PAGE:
June 25, 2017 by Patrick Starks
In a planet filled with green and blue, people still seek to find out what was true. It was said that oceans ruled the world, flooding cities and countries making people bow for forgiveness, for they felt their sins were the cause of all its destruction. But the one thing people had forgotten was what watched over them—trees.
Trees had been around for decades, longer than most that had survived the cave man era. They stood tall yet silent, with no movement to depict their livelihood which made them quite the riddle to solve. However, people figured that the trees only purpose was to serve them—to give them oxygen, to give them life. But one day a man witnessed something different. What he discovered was a tree non-like any he’d seen before. This tree was not as tall as the others but had branches that were shaped like arms of human, and had roots that pierced into ground like legs of human.
The man stood distraught. He’d never seen such a tree and was quite frightened to get anywhere near it. Due to his greed, he thought to himself, “I could make lots of money of this, fame and everything.” Although the man had no solution to how he would bring the tree with him, not a clue. Before it got to dark the man headed to his residency where he found a tool he felt would get the job done. There the man held an old chainsaw, it was slightly dull but not too dull—not to get the job done. The night was getting no younger, so the man stormed back to the location of where he last saw the tree.
“Where… Where did it go? Impossible.” The man was at a loss for words. What he now saw was an empty space. He grew aggravated for he felt someone had already beaten him to the punch. “Son of a bitch! I knew I should have just chopped it down.” A sound then appeared from behind the man, he thought it be the same culprit that stole what he believed to be a treasure. He revved the chainsaw up, it was rambunctious. The man yelled out loud hoping he’d draw his foe in. A shadow dashed behind, he quickly turned around, he saw nothing. Another dashed went behind, only this time he turned around fast enough to get a glimpse. The man walked, approaching what he thought to be another man. As he got closer he heard what sounded like leaf’s being raked. “I know your there. Come out and show yourself!” The man yelled. But still he only heard leaf’s. He then revved the chainsaw up one more time bursting through bushes and branches as he grew tired—tired of waiting.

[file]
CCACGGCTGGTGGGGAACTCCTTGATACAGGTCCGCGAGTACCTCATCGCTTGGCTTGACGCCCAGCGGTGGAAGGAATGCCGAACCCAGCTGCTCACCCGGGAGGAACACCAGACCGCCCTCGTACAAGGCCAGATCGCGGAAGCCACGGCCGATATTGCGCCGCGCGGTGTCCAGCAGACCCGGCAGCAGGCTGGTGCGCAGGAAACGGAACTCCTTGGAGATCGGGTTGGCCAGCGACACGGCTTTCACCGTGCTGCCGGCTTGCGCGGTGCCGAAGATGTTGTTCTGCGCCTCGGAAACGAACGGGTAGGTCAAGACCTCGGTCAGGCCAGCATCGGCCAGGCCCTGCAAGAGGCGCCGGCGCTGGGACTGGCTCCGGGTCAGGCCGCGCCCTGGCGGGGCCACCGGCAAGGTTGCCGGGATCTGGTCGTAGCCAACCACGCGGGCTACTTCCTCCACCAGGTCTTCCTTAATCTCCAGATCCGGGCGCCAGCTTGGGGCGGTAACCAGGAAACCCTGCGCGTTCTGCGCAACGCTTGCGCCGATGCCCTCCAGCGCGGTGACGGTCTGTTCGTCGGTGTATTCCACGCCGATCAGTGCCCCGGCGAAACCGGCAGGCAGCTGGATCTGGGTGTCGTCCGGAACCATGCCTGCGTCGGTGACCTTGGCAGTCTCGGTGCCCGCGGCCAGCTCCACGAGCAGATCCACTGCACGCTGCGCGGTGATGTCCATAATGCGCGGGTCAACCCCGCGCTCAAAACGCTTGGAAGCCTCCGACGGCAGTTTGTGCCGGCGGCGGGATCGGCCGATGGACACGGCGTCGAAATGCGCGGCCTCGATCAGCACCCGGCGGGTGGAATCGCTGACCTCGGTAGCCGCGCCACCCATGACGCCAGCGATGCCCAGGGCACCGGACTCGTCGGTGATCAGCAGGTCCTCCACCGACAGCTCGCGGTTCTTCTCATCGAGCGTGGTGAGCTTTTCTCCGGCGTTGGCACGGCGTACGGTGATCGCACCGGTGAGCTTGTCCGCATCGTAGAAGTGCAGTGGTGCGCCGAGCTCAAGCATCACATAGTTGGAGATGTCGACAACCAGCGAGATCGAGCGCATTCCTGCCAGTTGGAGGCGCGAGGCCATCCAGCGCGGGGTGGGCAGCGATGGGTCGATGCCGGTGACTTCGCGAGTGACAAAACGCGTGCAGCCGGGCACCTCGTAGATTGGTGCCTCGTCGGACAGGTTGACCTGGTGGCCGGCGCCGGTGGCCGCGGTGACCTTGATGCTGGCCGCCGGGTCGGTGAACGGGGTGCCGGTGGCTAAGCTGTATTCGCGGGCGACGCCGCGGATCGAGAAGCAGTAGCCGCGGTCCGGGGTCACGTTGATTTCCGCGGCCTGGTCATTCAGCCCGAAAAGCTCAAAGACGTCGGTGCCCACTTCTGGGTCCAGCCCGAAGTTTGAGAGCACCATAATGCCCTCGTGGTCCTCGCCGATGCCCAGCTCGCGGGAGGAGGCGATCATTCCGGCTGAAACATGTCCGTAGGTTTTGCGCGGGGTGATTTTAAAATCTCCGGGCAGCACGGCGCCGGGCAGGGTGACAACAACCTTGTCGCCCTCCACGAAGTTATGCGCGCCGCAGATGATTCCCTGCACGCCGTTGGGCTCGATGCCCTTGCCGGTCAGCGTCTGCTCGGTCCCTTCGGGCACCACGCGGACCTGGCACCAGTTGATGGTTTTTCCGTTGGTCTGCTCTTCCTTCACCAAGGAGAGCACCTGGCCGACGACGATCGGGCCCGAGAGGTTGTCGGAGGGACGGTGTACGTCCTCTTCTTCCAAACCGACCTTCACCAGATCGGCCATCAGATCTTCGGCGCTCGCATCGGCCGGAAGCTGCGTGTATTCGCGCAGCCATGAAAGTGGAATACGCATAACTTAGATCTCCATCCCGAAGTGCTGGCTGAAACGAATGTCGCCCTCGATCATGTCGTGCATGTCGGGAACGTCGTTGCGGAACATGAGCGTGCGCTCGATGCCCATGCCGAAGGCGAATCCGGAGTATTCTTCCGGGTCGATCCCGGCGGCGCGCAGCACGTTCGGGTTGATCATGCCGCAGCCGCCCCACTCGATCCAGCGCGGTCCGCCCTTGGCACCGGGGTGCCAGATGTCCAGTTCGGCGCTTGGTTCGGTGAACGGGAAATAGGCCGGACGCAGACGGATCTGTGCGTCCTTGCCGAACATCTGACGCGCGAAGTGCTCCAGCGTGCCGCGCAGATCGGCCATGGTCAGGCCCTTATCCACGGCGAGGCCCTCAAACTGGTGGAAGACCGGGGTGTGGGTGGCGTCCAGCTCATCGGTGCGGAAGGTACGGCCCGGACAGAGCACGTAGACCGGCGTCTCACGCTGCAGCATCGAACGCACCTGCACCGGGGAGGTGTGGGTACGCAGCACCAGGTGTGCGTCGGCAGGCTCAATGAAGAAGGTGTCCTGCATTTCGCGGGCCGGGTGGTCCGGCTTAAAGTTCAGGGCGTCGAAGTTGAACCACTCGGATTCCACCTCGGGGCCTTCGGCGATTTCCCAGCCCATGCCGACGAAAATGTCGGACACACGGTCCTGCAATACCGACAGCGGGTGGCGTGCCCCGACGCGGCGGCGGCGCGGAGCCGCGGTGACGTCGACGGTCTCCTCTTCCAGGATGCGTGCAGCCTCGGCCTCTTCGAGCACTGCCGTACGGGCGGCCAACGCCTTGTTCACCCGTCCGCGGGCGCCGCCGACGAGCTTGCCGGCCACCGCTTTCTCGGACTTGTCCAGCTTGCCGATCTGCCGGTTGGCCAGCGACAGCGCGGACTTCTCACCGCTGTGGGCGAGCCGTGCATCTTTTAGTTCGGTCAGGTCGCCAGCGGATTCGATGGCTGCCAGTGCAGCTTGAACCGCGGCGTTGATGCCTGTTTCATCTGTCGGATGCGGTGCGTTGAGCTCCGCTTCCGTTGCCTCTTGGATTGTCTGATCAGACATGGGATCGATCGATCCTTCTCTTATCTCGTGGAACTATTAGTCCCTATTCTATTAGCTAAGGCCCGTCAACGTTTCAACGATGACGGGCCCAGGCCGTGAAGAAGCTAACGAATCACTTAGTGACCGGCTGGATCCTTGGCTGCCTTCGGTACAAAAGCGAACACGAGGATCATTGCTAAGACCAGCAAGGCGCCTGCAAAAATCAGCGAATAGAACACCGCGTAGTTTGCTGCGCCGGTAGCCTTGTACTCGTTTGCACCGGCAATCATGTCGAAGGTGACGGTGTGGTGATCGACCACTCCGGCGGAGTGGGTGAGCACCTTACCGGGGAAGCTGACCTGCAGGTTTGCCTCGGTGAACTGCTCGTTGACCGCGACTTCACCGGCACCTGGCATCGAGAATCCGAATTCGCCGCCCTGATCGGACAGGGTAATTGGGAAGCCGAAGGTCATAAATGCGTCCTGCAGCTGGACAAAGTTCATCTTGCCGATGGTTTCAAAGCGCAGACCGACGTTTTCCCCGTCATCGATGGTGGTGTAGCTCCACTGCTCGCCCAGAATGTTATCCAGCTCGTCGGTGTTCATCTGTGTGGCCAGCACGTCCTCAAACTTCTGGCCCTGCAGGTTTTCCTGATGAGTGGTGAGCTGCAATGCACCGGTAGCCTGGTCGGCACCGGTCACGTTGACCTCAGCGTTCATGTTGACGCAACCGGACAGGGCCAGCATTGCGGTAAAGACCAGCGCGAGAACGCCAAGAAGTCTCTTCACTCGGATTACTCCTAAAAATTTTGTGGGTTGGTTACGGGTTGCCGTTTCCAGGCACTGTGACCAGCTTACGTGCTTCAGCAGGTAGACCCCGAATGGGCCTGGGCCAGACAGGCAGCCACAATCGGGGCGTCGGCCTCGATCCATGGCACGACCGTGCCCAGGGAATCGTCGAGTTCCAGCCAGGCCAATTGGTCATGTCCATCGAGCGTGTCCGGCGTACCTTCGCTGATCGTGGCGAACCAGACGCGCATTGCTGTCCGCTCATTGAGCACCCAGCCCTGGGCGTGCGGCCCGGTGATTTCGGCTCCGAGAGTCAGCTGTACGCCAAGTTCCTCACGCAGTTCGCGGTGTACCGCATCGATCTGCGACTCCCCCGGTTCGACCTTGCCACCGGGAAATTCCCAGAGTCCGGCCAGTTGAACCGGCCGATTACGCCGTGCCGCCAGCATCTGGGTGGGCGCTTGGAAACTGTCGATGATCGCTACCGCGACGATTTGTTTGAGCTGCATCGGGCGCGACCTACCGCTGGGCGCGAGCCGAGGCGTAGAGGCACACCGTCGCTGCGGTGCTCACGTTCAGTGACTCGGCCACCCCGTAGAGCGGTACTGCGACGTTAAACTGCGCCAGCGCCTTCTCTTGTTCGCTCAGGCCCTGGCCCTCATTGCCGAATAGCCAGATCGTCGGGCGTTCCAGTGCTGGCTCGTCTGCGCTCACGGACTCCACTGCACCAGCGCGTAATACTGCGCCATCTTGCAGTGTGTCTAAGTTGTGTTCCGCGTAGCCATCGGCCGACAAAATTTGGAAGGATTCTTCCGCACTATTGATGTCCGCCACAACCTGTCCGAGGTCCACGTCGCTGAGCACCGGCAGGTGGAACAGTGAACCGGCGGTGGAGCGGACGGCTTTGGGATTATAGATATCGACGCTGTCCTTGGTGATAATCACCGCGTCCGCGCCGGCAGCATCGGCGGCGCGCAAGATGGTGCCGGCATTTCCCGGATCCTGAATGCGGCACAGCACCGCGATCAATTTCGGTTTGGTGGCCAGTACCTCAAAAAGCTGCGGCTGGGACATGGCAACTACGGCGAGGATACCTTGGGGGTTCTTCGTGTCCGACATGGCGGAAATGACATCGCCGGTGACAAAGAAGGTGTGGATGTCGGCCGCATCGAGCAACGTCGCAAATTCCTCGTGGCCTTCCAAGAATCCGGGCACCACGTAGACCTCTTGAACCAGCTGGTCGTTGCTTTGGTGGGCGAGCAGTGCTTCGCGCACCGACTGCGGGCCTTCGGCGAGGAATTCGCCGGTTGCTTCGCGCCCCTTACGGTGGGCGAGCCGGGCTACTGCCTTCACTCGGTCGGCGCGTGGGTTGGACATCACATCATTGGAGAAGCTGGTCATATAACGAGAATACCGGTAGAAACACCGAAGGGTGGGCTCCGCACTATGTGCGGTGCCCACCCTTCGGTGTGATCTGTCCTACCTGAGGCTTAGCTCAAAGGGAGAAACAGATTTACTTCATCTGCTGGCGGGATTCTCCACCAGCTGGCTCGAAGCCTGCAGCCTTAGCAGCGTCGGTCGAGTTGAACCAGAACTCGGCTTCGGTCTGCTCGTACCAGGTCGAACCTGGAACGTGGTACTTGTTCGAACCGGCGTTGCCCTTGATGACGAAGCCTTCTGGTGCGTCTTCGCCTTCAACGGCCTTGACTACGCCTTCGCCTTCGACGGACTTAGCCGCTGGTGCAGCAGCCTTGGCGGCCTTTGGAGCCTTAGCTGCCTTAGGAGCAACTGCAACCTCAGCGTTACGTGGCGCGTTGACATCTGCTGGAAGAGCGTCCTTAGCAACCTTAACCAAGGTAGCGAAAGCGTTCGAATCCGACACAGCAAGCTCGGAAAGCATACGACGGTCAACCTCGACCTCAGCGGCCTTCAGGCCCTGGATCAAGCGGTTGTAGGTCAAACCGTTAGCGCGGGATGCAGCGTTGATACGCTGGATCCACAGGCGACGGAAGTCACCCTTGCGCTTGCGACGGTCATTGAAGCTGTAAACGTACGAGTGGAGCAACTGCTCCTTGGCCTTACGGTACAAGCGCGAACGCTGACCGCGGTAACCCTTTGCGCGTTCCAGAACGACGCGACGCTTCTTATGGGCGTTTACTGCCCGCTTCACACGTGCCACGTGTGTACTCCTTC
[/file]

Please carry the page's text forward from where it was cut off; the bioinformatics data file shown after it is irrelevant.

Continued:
“Impossible.” The man said. He thought he was drunk, had too much bourbon from the night before. “What the hell are you? How are you…”. Revealing itself from the shadows a tree appeared—the missing tree, the treasure. The man nearly fainted before finishing his sentence but remained conscious for he felt he would get even more money for discovering a live tree. The tree looked angry, wooden arms folded as they crackled. “Now calm down… I’m not gonna hurt ya. Just need to bring you down to the station. Bill’s going to freak out once he sees you.”
“No!” The tree yelled. It was deep, vigorous enough to blow the man right out of his trousers. The tree dashed towards the man knocking the chainsaw from his hand. The man fell back, as did the chainsaw in which nearly decapitated him. “Okay… Okay I’m sorry. Just let me go, I promise I won’t tell nobody.” The man said.
The tree replied again, “No!”. The man laid his head back onto the dirt. He felt his life was all over, that he made a big mistake. The tree saw the man’s fear and then said something more than just “No.”
“Leave us alone Jerry! Never come back!” The man was petrified. He wondered how the tree knew his name, wondered how many others there were. The man remained locked onto the tree in front, however noticed others within his peripheral. He began to piss his pants. He didn’t want to die, not like that—not by trees he thought.
The man asked the tree why it was doing this, why it wouldn’t let him go. The tree replied.
“Human hurt tree’s. Human bad, human evil.” The man felt sorry, felt responsible, he was a lumberjack after all. He then made a deal, a promise he’d swear on his life to keep. “No… We are not bad, at least not all of us. Let me show you.” The tree was unsure if he should trust the man, let alone a human. The tree searched for conclusion amongst the others. The man waited for almost a week before they made their decision. He was hungry, dehydrated—if it wasn’t the trees that kill him, it would surely be life. The tree walked up to the man and handed him fruit and water. The man ate like he’d never eaten before. “Show us human.” The tree spoke. The man was shocked, however knew it was his duty to prove to the trees, to nature that humanity was of good.
The man worked with the trees for years helping them grow and restore the forest that was once theirs. The only problem was he had to get the other lumberjacks onboard—lumberjacks who love what they do.